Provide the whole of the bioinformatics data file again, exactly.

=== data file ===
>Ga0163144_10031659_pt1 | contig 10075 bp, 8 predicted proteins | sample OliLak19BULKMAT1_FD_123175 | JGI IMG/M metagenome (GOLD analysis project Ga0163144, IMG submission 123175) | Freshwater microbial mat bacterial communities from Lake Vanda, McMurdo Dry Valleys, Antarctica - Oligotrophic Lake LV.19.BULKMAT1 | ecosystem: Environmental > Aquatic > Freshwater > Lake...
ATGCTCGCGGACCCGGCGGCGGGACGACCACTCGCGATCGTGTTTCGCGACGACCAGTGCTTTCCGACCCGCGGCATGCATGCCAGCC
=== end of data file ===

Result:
>Ga0163144_10031659_pt1 | contig 10075 bp, 8 predicted proteins | sample OliLak19BULKMAT1_FD_123175 | JGI IMG/M metagenome (GOLD analysis project Ga0163144, IMG submission 123175) | Freshwater microbial mat bacterial communities from Lake Vanda, McMurdo Dry Valleys, Antarctica - Oligotrophic Lake LV.19.BULKMAT1 | ecosystem: Environmental > Aquatic > Freshwater > Lake...
ATGCTCGCGGACCCGGCGGCGGGACGACCACTCGCGATCGTGTTTCGCGACGACCAGTGCTTTCCGACCCGCGGCATGCATGCCAGCC